Monthly Archives: September 2016

‘I knelt and started to pray and prayed for everybody I thought of’: Ernest Hemingway’s The Sun Also Rises

In October 1926 the publication of a novel by a relatively unknown 27-year-old American writer caused a literary sensation. The novel was The Sun Also Rises. The writer was Ernest Hemingway. The novel’s revolutionary approach to prose—unadorned direct sentences, understated … Continue reading

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‘Would you be interested in publishing a time bomb that I have just finished putting together?’: Lolita by Vladimir Nabokov

In February 1954, the Russian-born American writer Vladimir Nabokov wrote to the publishers New Directions offering them his latest novel: ‘Would you be interested in publishing a time bomb that I have just finished putting together? It is a novel … Continue reading

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‘Sometimes I think it aint none of us pure crazy and aint none of us pure sane until the balance of us talks him that-a-way’: As I Lay Dying by William Faulkner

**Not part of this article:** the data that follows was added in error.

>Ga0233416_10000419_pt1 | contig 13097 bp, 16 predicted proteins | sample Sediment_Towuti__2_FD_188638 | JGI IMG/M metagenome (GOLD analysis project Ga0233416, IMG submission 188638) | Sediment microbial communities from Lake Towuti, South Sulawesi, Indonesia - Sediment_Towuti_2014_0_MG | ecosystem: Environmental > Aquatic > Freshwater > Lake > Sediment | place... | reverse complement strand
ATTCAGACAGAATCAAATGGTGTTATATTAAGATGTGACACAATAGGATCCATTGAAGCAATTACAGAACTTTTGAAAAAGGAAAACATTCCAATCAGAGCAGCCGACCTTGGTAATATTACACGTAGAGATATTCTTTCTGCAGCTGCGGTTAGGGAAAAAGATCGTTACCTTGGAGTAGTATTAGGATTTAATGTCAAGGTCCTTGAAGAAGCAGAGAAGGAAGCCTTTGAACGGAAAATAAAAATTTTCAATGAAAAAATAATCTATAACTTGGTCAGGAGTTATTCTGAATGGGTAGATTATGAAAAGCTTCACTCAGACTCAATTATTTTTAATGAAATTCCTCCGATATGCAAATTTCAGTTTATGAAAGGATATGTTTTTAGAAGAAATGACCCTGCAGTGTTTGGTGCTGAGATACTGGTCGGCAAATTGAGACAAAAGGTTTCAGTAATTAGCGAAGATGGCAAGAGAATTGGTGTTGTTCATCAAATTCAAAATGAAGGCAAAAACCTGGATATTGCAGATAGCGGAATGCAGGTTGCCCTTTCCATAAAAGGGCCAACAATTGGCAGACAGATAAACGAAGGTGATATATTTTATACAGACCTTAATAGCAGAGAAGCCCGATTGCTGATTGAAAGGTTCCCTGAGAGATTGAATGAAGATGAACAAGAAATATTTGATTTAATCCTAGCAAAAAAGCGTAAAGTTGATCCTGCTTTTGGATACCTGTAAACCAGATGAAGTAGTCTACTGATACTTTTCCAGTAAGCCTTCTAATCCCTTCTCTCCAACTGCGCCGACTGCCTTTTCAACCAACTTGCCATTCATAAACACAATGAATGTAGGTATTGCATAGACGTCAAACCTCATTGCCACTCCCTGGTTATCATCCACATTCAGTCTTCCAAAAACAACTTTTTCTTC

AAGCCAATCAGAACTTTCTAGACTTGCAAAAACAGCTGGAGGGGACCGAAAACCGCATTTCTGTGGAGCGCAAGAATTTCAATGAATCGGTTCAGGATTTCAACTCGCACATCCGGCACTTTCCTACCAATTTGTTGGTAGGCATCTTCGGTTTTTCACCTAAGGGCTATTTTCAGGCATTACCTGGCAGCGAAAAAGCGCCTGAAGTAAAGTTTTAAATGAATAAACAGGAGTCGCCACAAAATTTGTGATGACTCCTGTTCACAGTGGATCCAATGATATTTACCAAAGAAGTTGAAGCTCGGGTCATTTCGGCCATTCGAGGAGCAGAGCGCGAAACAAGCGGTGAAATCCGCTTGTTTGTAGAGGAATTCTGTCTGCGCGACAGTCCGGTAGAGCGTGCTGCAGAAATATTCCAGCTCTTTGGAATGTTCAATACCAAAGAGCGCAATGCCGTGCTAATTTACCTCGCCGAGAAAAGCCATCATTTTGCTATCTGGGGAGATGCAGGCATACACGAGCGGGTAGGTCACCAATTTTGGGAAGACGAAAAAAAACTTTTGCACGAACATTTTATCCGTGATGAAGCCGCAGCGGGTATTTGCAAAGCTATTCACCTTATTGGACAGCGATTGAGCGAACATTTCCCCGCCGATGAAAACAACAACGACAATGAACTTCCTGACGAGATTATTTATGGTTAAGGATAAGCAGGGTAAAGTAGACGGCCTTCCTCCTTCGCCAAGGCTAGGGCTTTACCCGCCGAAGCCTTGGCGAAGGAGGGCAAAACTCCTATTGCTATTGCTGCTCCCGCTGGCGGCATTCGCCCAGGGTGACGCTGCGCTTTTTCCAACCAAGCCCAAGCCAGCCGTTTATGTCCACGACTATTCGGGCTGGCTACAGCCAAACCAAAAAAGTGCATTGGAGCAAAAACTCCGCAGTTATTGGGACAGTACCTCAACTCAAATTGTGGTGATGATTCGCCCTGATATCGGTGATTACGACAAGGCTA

In 1929 William Faulkner began writing a novel in the early morning hours while employed as a nightwatchman at the University of Mississippi power plant. He had already published three novels, including The Sound and the Fury (1929), but was … Continue reading

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‘our sensuality is a hankering for oblivion’: The Leopard by Giuseppe Tomasi di Lampedusa

The Sicilian writer Giuseppe Tomasi di Lampedusa, Duke of Palma and Prince of Lampedusa, wrote only one novel, The Leopard, which he began two years before his death in Rome at the age of sixty. The Leopard, a meditation on … Continue reading

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The power of art: does it move you?

If, as Duchamp said, art is the interaction between the object of scrutiny and the viewer, then what is our role in that interaction, as viewers? There’s been a lot of talk about our role and rights as creators, especially … Continue reading

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‘But he found no words for regret, melancholy, and longing in his meagre vocabulary’: The Radesky March by Joseph Roth

In 1916, Joseph Roth enlisted in the Austrian Army and spent the next two years on the Eastern Front of the First World War. He would later write of his life: ‘My strongest experience was the War and the destruction … Continue reading

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Garlanded with rosebuds and the hackwork of the devil: Djuna Barnes’s Nightwood

In 1920 the American writer and artist Djuna Barnes moved from New York to Paris where she met the love of her life, Thelma Wood. Their passionate eight-year love affair, fired by sex, drugs and violent emotion, came to an … Continue reading

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